Ichimoku Kinko Hyo is a purpose-built trend trading charting system that has been successfully used in nearly every tradeable market. It is unique in many ways, but its primary strength is its use of multiple data points to give the trader a deeper, more comprehensive view into price action. This deeper view, and the fact that Ichimoku is a very visual system, enables the trader to quickly discern and filter "at a glance" the low-probability trading setups from those of higher probability.
The charting system of Ichimoku Kinko Hyo was developed by a Japanese newspaper man named Goichi Hosoda. He began developing this system before World War II with the help of numerous students that he hired to run through the optimum formulas and scenarios - analogous to how we would use computer simulated backtesting today to test a trading system. The system itself was finally released to the public in 1968, after more than twenty years of testing, when Mr. Hosoda published his book which included the final version of the system.
Ichimoku Kinko Hyo has been used extensively in Asian trading rooms since Hosoda published his book and has been used successfully to trade currencies, commodities, futures, and stocks. Even with such wild popularity in Asia, Ichimoku did not make its appearance in the West until the 1990s and then, due to the utter lack of information in English on how to use it, it was mostly relegated to the category of another "exotic" indicator by the general trading public. Only now, in the early 21st century, are western traders really beginning to understand the power of this charting system.
Equilibrium At a Glance
The name Ichimoku Kinko Hyo, which translates to "Equilibrium chart at a glance" aptly describes the system and how it is to be used, as described below:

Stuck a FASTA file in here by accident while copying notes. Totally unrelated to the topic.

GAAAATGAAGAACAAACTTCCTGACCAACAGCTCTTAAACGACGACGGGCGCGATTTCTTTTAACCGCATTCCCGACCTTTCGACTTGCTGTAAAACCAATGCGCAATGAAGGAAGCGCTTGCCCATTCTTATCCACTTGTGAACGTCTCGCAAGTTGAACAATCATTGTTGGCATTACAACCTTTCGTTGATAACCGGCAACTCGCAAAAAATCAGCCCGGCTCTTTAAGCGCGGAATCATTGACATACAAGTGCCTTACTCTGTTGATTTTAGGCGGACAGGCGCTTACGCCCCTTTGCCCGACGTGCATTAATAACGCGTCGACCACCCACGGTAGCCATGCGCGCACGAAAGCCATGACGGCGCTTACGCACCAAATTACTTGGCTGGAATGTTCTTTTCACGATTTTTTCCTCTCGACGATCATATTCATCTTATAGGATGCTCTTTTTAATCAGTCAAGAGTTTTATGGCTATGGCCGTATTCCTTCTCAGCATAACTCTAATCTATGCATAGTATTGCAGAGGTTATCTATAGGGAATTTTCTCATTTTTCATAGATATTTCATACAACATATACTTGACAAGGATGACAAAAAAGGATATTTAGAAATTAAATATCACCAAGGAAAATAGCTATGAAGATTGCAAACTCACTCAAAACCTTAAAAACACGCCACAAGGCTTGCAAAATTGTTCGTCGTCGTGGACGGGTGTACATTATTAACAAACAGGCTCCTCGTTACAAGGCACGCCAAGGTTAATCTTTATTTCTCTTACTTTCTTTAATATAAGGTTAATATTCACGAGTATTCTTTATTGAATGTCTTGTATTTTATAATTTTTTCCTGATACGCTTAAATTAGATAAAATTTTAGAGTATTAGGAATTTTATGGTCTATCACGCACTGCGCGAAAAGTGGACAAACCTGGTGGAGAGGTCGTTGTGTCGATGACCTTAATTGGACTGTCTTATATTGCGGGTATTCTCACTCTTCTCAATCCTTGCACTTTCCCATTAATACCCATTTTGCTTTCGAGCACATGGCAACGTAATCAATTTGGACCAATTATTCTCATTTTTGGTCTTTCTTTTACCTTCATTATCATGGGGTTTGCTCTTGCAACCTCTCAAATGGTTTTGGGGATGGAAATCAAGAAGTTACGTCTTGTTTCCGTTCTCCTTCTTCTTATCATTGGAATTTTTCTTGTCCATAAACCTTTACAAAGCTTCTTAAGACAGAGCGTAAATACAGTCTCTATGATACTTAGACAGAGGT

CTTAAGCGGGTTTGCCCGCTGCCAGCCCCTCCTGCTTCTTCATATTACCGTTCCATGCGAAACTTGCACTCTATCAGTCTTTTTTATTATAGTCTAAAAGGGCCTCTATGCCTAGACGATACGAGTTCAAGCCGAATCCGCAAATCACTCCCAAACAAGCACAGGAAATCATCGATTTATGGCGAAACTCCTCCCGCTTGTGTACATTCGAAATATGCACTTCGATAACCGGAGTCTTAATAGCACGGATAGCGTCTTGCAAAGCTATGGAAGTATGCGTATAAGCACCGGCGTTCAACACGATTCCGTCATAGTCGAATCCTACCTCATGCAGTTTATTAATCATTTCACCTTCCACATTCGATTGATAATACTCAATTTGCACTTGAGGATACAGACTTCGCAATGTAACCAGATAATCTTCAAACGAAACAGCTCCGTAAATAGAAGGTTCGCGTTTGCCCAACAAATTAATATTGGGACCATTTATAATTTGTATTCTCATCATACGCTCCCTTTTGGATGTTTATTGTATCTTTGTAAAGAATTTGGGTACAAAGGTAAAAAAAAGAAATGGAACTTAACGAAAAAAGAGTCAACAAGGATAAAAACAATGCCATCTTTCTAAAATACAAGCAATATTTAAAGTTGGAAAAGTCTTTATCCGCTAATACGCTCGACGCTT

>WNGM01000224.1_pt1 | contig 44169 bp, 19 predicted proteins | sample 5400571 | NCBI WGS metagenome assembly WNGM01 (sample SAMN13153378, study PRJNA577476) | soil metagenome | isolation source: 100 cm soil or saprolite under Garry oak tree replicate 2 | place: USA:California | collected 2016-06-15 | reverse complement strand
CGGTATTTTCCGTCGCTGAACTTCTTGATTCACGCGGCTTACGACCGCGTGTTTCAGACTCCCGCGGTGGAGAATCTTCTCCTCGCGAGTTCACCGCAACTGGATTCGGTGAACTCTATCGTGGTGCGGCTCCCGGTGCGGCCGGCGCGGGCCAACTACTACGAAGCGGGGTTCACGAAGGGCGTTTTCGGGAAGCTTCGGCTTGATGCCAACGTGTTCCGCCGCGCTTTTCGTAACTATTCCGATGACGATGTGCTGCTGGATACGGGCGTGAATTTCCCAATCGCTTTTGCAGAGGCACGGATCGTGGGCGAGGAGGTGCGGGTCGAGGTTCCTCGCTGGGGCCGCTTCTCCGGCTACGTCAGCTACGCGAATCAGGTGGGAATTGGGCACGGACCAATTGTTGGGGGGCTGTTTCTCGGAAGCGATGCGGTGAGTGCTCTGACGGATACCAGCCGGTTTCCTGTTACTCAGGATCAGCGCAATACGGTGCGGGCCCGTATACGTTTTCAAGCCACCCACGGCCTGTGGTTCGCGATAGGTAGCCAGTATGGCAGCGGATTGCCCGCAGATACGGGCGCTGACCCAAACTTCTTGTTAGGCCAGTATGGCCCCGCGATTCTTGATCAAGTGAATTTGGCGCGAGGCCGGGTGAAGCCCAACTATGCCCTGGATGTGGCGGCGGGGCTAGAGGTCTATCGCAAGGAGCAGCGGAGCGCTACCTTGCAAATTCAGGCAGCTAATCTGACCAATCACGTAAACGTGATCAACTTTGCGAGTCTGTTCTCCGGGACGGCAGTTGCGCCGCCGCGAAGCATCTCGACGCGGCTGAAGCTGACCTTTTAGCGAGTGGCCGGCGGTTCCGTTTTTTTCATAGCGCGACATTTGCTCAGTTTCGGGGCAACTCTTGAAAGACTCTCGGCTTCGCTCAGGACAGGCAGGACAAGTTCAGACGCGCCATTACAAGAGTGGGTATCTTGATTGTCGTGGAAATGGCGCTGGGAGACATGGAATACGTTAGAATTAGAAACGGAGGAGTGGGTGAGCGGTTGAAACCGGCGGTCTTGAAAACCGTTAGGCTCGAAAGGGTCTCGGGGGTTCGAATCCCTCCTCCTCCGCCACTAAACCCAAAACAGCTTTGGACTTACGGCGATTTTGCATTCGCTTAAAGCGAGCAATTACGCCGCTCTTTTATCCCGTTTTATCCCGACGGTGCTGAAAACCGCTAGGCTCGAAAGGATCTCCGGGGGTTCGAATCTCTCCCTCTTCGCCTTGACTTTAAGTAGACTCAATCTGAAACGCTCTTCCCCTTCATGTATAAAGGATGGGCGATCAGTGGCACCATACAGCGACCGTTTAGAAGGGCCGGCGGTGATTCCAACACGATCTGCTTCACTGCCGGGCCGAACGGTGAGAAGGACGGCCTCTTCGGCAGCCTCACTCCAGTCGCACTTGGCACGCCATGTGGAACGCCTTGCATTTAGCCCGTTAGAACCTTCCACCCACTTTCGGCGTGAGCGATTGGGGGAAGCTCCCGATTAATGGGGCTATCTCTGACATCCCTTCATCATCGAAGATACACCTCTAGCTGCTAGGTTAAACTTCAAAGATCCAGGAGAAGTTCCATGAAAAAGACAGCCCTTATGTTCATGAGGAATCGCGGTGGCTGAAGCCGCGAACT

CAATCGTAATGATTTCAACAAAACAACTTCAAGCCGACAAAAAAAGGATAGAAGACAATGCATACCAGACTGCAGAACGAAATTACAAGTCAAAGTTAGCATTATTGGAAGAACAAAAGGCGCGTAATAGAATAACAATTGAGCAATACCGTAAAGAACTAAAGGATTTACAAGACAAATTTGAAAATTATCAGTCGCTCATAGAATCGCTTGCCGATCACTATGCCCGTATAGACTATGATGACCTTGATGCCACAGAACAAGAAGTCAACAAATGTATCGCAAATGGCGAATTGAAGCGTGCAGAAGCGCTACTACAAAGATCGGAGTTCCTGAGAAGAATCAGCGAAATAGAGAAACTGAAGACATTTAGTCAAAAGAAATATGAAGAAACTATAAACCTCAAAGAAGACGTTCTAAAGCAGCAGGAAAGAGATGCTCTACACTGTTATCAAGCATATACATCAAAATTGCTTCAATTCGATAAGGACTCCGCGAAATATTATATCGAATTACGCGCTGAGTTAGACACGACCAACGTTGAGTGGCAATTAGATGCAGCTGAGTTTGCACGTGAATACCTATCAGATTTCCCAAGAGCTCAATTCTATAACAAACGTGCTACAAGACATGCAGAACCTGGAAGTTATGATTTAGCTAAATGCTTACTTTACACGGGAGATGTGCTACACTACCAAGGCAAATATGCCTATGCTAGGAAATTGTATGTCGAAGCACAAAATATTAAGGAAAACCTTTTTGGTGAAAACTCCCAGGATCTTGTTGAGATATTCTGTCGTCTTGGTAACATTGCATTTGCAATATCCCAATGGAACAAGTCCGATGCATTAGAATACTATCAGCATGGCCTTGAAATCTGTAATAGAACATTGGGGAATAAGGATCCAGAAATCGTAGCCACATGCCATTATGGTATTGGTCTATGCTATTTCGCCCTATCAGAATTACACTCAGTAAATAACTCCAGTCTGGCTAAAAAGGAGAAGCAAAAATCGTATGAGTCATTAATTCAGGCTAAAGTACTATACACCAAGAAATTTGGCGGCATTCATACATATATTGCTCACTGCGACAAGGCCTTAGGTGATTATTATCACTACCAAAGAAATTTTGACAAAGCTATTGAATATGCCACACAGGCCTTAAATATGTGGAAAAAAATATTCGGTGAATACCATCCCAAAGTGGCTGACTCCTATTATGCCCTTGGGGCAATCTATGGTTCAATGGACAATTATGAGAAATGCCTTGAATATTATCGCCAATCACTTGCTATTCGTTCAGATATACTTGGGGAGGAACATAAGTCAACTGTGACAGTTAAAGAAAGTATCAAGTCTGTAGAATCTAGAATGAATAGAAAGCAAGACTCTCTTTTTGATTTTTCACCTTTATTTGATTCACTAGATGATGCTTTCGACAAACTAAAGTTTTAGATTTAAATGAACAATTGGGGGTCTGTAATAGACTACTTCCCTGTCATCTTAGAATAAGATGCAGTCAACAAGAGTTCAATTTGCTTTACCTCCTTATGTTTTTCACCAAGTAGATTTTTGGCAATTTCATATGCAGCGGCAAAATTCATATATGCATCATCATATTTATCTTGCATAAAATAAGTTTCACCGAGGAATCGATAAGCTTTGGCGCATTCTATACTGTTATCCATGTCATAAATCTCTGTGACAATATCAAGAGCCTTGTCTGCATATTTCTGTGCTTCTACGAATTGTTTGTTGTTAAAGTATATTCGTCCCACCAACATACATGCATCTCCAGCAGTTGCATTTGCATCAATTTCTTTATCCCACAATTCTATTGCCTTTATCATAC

While Ichimoku utilizes five separate lines or components, they are not to be used individually, in isolation, when making trading decisions, but rather used together to form an integrated "whole" picture of price action that can be gleaned "at a glance". Thus, a simple look at an Ichimoku chart should provide the Ichimoku practitioner with a nearly immediate understanding of sentiment, momentum and strength of trend.
Price action is constantly measured or gauged from the perspective of whether it is in relative equilibrium or disequilibrium. Hosoda strongly believed that the market was a direct reflection of human group dynamics or behavior. He felt that human behavior could be described in terms of a constant cyclical movement both away from and back towards equilibrium in their lives and interactions. Each of the five components that make up Ichimoku provide its own reflection of this equilibrium or balance.
As you can see in the Ichimoku Components section above, each line calculation has one and sometimes two different settings based on the number of periods considered. After much research and backtesting, Goichi Hosoda finally determined that the settings of 9, 26 and 52 were the ideal settings for obtaining optimum results with Ichimoku. He derived the number 26 from what was then the standard Japanese business month (which included Saturdays). The number 9 represents a week and a half and the number 52 represents two months.